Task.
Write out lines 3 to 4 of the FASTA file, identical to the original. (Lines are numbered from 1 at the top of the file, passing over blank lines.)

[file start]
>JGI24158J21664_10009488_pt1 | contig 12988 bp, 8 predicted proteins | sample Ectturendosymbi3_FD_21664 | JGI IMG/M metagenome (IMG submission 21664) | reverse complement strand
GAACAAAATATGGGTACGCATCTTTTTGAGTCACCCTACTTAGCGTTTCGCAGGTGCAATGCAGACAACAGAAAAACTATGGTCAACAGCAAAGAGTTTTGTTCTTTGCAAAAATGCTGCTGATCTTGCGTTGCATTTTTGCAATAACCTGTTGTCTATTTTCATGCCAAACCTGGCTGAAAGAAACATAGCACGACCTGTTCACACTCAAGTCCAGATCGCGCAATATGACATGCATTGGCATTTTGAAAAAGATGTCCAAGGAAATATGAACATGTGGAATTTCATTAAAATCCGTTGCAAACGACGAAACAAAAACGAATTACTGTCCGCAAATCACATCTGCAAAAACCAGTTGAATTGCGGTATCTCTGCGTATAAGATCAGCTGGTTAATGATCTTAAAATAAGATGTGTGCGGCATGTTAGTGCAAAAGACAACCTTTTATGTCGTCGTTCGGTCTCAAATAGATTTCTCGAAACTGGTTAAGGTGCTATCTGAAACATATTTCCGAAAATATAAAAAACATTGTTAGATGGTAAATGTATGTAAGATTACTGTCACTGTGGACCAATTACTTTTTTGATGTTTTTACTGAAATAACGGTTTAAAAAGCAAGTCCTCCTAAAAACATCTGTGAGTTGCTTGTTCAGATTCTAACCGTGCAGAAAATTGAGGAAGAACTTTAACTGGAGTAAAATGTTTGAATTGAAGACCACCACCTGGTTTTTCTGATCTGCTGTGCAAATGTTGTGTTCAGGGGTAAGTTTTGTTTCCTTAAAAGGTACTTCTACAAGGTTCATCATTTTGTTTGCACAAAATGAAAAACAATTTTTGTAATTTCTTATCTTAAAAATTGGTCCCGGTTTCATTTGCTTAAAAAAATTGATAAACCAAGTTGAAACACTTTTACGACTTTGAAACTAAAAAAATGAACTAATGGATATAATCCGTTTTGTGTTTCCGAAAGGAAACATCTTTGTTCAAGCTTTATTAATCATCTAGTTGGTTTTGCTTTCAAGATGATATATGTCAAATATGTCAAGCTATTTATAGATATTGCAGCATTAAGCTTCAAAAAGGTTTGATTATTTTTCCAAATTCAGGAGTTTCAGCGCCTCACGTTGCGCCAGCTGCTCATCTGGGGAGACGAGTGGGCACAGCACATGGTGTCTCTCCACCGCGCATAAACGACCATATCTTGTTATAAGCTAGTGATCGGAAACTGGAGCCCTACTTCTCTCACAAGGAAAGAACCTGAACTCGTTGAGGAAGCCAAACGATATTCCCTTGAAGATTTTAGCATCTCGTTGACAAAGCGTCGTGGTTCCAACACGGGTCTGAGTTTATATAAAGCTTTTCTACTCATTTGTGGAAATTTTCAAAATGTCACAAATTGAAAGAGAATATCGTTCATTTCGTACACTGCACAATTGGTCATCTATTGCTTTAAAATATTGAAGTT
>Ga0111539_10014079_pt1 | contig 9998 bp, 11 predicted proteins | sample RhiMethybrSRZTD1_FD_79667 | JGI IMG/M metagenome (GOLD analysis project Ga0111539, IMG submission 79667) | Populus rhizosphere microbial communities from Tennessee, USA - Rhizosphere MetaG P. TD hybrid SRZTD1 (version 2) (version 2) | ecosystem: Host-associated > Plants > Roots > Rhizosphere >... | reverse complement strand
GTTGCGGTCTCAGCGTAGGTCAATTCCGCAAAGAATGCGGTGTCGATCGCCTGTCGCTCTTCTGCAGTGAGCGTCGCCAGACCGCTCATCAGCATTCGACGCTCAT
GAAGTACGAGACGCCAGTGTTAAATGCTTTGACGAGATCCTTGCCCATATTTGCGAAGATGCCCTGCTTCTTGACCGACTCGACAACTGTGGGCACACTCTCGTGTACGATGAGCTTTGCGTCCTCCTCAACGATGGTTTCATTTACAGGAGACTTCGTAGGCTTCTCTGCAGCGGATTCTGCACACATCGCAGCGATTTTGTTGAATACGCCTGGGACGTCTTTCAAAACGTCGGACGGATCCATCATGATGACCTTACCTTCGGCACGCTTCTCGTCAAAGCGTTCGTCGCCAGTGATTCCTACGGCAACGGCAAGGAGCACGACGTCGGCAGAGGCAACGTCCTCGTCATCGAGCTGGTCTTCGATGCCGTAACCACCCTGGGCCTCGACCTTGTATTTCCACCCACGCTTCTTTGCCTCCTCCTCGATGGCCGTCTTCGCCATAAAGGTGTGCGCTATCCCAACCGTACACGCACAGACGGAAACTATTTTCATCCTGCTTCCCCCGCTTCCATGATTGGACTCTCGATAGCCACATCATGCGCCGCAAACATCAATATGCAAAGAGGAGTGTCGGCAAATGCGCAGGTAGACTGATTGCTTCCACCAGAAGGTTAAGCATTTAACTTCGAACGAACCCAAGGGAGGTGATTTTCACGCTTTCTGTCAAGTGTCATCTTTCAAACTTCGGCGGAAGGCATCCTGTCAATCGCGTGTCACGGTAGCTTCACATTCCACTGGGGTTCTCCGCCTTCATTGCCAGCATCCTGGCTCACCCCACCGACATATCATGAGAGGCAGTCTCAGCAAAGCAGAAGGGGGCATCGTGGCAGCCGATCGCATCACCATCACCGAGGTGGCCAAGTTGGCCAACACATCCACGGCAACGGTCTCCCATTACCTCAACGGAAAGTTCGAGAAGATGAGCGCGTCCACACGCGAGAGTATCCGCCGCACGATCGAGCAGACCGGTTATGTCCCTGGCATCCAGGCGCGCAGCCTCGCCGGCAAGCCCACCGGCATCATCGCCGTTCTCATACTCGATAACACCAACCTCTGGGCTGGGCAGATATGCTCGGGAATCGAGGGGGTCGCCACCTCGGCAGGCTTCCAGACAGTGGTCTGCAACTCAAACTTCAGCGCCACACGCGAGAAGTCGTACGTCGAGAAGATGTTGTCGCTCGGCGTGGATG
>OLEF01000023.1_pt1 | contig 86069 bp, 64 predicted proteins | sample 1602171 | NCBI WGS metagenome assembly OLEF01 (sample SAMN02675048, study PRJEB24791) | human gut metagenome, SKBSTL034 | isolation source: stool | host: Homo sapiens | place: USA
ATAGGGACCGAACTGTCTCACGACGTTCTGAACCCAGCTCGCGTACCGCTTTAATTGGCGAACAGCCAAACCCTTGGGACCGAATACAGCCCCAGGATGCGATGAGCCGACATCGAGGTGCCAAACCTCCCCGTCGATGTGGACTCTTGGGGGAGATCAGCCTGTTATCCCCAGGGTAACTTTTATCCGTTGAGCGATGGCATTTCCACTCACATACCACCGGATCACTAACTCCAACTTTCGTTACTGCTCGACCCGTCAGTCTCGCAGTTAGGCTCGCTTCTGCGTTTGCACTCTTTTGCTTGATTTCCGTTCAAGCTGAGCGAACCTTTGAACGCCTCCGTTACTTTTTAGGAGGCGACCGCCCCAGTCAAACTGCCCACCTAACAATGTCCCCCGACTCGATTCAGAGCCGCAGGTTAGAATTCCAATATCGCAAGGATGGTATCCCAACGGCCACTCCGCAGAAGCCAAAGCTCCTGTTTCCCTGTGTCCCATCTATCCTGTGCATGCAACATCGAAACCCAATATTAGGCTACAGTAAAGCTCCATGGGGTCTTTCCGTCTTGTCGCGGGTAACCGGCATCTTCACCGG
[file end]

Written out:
>Ga0111539_10014079_pt1 | contig 9998 bp, 11 predicted proteins | sample RhiMethybrSRZTD1_FD_79667 | JGI IMG/M metagenome (GOLD analysis project Ga0111539, IMG submission 79667) | Populus rhizosphere microbial communities from Tennessee, USA - Rhizosphere MetaG P. TD hybrid SRZTD1 (version 2) (version 2) | ecosystem: Host-associated > Plants > Roots > Rhizosphere >... | reverse complement strand
GTTGCGGTCTCAGCGTAGGTCAATTCCGCAAAGAATGCGGTGTCGATCGCCTGTCGCTCTTCTGCAGTGAGCGTCGCCAGACCGCTCATCAGCATTCGACGCTCAT